Onno Shomoy

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ARTCELL - Onno Shomoy cover
3.00 | 1 rating | 1 review
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Album · 2002

Filed under Power Metal


1. Onnoshomoy (4:53)
2. Bhul Jonmo (6:27)
3. Poth Chola (7:01)
4. Rupok (Ekti Gan) (8:29)
5. Mukhosh (5:31)
6. Rahur Grash (7:31)
7. Itihash (Shomoy-Odrishto) (6:12)
8. Kritrim Manush (6:18)
9. Obosh Onuvutir Deyal (6:48)
10. Olosh Shomoyer Pare (6:23)

Total Time: 65:37


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Artcell is a rather unkown progressive metal band from Bangladesh that has been around for far over one decade by now. Even though they might never get an international breakthrough, the band mostly skips annoying solo passages and concentrates on diversified vocal performances with many catchy moments and commercial attempts. The lyrics are entirely performed in Bengali but this happens to be a very harmonic and colourful language that fits well to the mostly soft and enchanting melodies. The band has some very gifted guitar players in their line-up but their talents always serve the vocals and lyrics and become rarely overwhelming which is a positive fact for the fluidity.

There are some harder tracks and a couple of influences coming from famous Western bands. The atmospheric "Krittim Manush" almost sounds like a Bengali version of Metallica's classic "Welcome Home (Sanitarium)" while the closing "Olosh Shomoyer Pare" can be compared to an old enchanting Dream Theater ballad like "The Silent Man" for example. Overall, the band still lacks a little bit of a coherent songwriting and the record is maybe a little bit too mainstream orientated and calm at some moments. Metal maniacs might get bored from time to time, but a couple of ballads are really worth to be lsitened to and the band happens to be very gifted in writing this kind of music.

Let's cite "Itihash (Shomoy/Addrishto)" as the most outstanding track among the calmer stuff because of its high pitched and overall variable but coherently chilling vocals that give this track a slight pop feeling. The whole thing is though played with technical diversity and especially the acoustic guitars play beautiful melodies filled with passion. After three minutes, the track gets a surprising break and turns towards harder groove metal passages until a well done finish.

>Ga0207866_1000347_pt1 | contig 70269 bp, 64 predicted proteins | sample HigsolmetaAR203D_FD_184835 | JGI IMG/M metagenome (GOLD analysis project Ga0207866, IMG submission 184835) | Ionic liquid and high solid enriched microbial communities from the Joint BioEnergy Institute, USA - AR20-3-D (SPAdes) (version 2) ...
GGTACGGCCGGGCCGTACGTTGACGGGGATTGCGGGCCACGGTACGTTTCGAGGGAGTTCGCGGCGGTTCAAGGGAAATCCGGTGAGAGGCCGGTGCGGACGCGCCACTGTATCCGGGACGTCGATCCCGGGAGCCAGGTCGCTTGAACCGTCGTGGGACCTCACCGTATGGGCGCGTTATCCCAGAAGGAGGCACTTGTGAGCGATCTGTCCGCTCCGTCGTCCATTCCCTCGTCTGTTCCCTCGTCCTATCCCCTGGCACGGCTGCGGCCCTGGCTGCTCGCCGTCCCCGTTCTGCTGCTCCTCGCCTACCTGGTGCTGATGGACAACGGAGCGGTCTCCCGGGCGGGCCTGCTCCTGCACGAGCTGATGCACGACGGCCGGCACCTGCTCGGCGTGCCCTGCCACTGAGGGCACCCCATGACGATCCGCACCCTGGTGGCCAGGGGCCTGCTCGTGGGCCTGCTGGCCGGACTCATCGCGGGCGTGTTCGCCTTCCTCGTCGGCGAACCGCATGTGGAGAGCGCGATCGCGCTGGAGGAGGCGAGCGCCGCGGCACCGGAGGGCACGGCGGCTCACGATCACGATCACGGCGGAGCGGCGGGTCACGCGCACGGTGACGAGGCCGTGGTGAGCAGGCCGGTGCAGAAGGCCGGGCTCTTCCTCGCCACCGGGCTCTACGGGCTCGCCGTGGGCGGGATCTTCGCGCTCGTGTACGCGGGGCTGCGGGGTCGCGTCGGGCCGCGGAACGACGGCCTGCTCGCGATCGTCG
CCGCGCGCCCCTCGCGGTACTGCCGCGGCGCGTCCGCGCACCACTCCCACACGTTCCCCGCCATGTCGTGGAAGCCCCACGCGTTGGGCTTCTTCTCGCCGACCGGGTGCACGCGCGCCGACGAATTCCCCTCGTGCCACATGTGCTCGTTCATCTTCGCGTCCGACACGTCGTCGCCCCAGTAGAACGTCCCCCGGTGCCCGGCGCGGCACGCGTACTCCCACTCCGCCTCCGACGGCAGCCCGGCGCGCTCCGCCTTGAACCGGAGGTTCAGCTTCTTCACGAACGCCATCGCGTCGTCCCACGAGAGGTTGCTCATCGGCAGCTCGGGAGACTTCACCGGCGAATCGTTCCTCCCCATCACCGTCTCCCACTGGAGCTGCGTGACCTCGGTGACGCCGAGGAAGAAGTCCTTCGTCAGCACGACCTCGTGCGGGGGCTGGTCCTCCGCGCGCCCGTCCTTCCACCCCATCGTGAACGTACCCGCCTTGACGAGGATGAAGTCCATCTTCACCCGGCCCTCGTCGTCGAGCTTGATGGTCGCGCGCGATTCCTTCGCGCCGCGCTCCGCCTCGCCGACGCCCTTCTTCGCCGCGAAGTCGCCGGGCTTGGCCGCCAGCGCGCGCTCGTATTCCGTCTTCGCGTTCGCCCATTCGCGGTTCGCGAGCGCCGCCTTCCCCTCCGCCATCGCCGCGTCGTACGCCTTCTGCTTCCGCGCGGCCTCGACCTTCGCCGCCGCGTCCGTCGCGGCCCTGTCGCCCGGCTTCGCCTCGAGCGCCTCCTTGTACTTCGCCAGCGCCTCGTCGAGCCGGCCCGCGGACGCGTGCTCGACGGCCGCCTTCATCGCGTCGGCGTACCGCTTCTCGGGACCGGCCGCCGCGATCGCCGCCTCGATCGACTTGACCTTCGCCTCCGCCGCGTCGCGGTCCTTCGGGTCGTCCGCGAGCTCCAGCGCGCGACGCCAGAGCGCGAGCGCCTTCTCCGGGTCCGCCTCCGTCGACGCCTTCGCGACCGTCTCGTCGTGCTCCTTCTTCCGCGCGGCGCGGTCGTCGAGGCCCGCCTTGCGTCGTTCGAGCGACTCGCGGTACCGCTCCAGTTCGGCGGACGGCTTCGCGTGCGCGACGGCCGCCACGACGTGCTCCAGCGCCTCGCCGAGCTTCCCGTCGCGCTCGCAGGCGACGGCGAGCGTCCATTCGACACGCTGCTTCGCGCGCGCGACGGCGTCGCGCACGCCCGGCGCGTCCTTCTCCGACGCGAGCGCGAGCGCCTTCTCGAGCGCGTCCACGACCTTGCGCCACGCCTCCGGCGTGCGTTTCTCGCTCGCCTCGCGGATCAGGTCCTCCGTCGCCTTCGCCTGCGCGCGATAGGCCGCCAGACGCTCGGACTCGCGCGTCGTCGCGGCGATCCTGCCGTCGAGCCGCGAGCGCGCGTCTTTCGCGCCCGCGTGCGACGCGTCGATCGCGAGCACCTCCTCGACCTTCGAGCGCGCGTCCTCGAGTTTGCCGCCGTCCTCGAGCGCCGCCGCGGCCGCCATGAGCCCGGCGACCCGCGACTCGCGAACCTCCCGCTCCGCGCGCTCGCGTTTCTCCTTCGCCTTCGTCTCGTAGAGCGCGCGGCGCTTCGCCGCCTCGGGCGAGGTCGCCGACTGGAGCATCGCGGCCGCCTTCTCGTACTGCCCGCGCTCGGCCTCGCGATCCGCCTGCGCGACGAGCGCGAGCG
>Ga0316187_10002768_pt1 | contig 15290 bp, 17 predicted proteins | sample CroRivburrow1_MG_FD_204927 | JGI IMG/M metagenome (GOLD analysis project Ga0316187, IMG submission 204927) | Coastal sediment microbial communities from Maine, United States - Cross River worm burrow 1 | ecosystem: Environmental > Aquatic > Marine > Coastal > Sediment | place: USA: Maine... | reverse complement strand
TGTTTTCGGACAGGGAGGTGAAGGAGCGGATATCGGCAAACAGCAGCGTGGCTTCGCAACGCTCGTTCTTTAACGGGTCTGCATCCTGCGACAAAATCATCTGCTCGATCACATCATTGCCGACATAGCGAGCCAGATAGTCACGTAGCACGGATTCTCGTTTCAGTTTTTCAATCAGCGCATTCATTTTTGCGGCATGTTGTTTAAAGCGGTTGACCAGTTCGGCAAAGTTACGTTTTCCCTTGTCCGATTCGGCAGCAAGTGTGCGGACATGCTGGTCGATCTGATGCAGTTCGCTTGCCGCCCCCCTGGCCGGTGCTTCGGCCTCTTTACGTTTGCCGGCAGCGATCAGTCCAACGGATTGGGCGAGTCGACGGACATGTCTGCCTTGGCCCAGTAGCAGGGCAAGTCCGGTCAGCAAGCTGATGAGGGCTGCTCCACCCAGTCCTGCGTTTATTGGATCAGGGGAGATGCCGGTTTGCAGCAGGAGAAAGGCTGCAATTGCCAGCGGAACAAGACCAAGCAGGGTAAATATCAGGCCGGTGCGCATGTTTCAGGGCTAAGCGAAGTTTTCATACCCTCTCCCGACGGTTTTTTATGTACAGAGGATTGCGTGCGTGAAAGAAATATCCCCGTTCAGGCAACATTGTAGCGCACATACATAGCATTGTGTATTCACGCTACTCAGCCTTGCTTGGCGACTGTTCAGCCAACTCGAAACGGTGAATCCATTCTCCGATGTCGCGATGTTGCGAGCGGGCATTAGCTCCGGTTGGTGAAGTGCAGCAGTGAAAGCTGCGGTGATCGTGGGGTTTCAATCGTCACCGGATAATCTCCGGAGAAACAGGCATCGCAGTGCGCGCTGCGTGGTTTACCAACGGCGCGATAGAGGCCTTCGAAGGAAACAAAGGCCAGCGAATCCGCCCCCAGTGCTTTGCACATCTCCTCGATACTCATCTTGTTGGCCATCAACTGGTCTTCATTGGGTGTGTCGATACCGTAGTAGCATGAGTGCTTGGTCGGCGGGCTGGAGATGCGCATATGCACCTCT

Not as outstanding but overall even better is the great "Obosh Anubhutir Deyal" where dark and light clean vocals perfectly fusion and work together. They fit perfectly to the magic arrangements like the slight New Age moments with some shy folk influences, decent string passages and a great acoustic guitar work.

There are though maybe a couple too many ballads on this release even though each one of them uses a couple of creative ideas. "Rupok (Ekti Gan)" kicks off very enchanting but the track finally lacks of progression and is too long in my humble opinion with a running time of eight minutes and a half. This kind of lengths can be observed throughout the release and the band would have created a more fluid listening experience if they would have cut off two or three minutes in the longest tracks.

Another flaw comes with the production that is overall acceptable but could be more precise as we talk about quite progressive music. Sometimes, one misses a couple of interesting background melodies that only get accessible after several tries and at other moments, there are too many instruments playing at the same time and level to clearly distinguish them. On the other side, we talk about a quite exotic gem coming from a country where metal music is overall not very popular and where the musicians won't make their lives with their artistic outputs and can't invest so much money in this kind of details. It's already a surprise that these guys are still around after all these years and the release of two full lengths records should be seen as a victory for the multicultural metal movement.

These guys are definitely very talented and especially the diversified guitar parts and the great vocals stand out and make the whole thing very addictable. This release is very light-hearted without being superficial and that's what makes its magic. Especially the numerous ballads are amazing and must not hide behind their Western idols. This record definitely grows once one gets used to the exotic lyrics, the mediocre production and the calm approach of the genre.

In their homeland, these guys are considered as local legends by some and the people are right because this band is very gifted, has been around for quite a while and is the most interesting metal band I've heard of from this place to date. If you want to know more about the metal scene of Bengladesh, you should also try to check out the work of the pioneer bands such as the sometimes more hard rock orientated Warfaze and the probably first real metal band of the country which is RockStrata but the heavy to progressive sounds of Cryptic Fate or the more psychedelic vein of In Dhaka might also sound interesting but are harder to find than this release from Artcell and I have only heard a few excerpts until now.

If you're intrigued by calm progressive metal with a slight exotic touch you should definitely give this album some spins. My appetite has now grown for more and I will try to follow the path of this band and discover more metal music from this big but mysterious country.

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